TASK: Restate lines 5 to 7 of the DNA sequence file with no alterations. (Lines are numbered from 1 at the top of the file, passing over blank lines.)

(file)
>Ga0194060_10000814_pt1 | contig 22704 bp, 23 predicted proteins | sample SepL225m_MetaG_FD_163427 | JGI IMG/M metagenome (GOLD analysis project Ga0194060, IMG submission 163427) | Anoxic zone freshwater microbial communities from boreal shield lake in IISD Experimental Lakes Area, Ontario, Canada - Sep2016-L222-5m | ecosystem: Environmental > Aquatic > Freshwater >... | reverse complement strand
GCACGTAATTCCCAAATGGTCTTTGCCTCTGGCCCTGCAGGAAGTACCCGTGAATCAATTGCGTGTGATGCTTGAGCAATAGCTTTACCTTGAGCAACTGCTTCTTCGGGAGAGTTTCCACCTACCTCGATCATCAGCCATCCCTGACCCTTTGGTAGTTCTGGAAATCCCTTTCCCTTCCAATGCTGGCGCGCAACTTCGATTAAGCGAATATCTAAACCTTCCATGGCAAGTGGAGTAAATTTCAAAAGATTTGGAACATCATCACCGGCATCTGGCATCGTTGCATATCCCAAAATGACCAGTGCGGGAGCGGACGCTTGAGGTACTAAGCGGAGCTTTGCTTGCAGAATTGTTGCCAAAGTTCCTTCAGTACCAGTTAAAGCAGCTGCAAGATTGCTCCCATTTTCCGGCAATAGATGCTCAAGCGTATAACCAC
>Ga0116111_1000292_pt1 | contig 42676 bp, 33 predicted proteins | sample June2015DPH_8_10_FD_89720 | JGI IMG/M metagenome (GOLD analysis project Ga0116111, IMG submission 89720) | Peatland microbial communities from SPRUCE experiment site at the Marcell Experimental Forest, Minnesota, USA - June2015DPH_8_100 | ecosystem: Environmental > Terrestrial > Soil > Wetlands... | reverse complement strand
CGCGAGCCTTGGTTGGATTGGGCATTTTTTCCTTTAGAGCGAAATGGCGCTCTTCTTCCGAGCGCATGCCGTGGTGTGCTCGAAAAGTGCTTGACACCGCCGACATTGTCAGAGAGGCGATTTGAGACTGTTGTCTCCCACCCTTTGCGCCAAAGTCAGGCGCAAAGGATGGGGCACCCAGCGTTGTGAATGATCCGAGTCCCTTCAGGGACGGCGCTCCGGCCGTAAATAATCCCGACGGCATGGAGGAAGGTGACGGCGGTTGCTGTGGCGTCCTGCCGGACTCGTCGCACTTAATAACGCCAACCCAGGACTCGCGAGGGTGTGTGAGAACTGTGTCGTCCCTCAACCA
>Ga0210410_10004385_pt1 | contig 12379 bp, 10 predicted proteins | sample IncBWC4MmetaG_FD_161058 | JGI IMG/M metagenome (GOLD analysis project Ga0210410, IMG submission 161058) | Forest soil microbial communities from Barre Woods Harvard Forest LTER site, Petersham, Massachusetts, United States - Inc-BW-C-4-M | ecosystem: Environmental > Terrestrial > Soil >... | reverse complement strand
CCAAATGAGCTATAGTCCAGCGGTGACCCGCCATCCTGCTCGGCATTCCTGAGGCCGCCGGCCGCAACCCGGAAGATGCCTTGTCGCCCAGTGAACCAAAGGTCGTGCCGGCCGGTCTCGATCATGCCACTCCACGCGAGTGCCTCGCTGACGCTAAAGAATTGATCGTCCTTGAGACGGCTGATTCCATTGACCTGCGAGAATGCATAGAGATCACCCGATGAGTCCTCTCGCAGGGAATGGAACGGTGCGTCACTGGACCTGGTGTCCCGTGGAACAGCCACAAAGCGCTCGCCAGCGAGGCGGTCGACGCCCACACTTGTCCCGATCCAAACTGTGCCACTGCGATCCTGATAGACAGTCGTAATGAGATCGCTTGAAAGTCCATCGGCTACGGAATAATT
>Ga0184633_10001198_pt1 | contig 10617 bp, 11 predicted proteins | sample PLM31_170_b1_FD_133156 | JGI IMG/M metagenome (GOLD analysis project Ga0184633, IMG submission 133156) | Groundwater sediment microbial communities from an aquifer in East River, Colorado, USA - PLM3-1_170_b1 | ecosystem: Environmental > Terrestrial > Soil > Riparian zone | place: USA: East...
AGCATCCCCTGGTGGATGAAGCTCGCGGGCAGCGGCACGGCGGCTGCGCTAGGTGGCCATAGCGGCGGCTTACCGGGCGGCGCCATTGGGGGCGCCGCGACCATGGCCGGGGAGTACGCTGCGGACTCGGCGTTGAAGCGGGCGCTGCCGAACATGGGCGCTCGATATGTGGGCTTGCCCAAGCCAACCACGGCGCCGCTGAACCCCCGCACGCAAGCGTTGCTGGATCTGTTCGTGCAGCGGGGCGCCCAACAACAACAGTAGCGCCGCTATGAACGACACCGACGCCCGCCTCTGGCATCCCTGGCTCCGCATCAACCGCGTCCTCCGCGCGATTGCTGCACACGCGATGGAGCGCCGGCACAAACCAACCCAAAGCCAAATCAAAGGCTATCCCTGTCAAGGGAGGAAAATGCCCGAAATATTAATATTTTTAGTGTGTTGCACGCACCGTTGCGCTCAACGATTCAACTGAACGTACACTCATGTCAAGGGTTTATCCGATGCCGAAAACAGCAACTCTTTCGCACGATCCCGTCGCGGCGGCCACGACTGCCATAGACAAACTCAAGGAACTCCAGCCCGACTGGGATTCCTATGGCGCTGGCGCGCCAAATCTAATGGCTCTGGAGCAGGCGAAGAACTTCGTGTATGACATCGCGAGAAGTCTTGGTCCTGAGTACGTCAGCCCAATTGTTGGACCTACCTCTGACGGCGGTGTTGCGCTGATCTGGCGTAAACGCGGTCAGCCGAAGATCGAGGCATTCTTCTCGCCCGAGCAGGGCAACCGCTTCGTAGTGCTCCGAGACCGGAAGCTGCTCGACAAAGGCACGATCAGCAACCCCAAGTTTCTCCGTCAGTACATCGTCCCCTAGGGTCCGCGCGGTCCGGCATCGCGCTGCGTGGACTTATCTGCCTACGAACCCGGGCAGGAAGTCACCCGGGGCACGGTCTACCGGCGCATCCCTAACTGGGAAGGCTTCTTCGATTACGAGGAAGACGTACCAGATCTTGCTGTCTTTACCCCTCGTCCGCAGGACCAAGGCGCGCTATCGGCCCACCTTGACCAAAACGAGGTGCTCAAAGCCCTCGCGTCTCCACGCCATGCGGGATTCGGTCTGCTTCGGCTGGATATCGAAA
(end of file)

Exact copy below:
>Ga0210410_10004385_pt1 | contig 12379 bp, 10 predicted proteins | sample IncBWC4MmetaG_FD_161058 | JGI IMG/M metagenome (GOLD analysis project Ga0210410, IMG submission 161058) | Forest soil microbial communities from Barre Woods Harvard Forest LTER site, Petersham, Massachusetts, United States - Inc-BW-C-4-M | ecosystem: Environmental > Terrestrial > Soil >... | reverse complement strand
CCAAATGAGCTATAGTCCAGCGGTGACCCGCCATCCTGCTCGGCATTCCTGAGGCCGCCGGCCGCAACCCGGAAGATGCCTTGTCGCCCAGTGAACCAAAGGTCGTGCCGGCCGGTCTCGATCATGCCACTCCACGCGAGTGCCTCGCTGACGCTAAAGAATTGATCGTCCTTGAGACGGCTGATTCCATTGACCTGCGAGAATGCATAGAGATCACCCGATGAGTCCTCTCGCAGGGAATGGAACGGTGCGTCACTGGACCTGGTGTCCCGTGGAACAGCCACAAAGCGCTCGCCAGCGAGGCGGTCGACGCCCACACTTGTCCCGATCCAAACTGTGCCACTGCGATCCTGATAGACAGTCGTAATGAGATCGCTTGAAAGTCCATCGGCTACGGAATAATT
>Ga0184633_10001198_pt1 | contig 10617 bp, 11 predicted proteins | sample PLM31_170_b1_FD_133156 | JGI IMG/M metagenome (GOLD analysis project Ga0184633, IMG submission 133156) | Groundwater sediment microbial communities from an aquifer in East River, Colorado, USA - PLM3-1_170_b1 | ecosystem: Environmental > Terrestrial > Soil > Riparian zone | place: USA: East...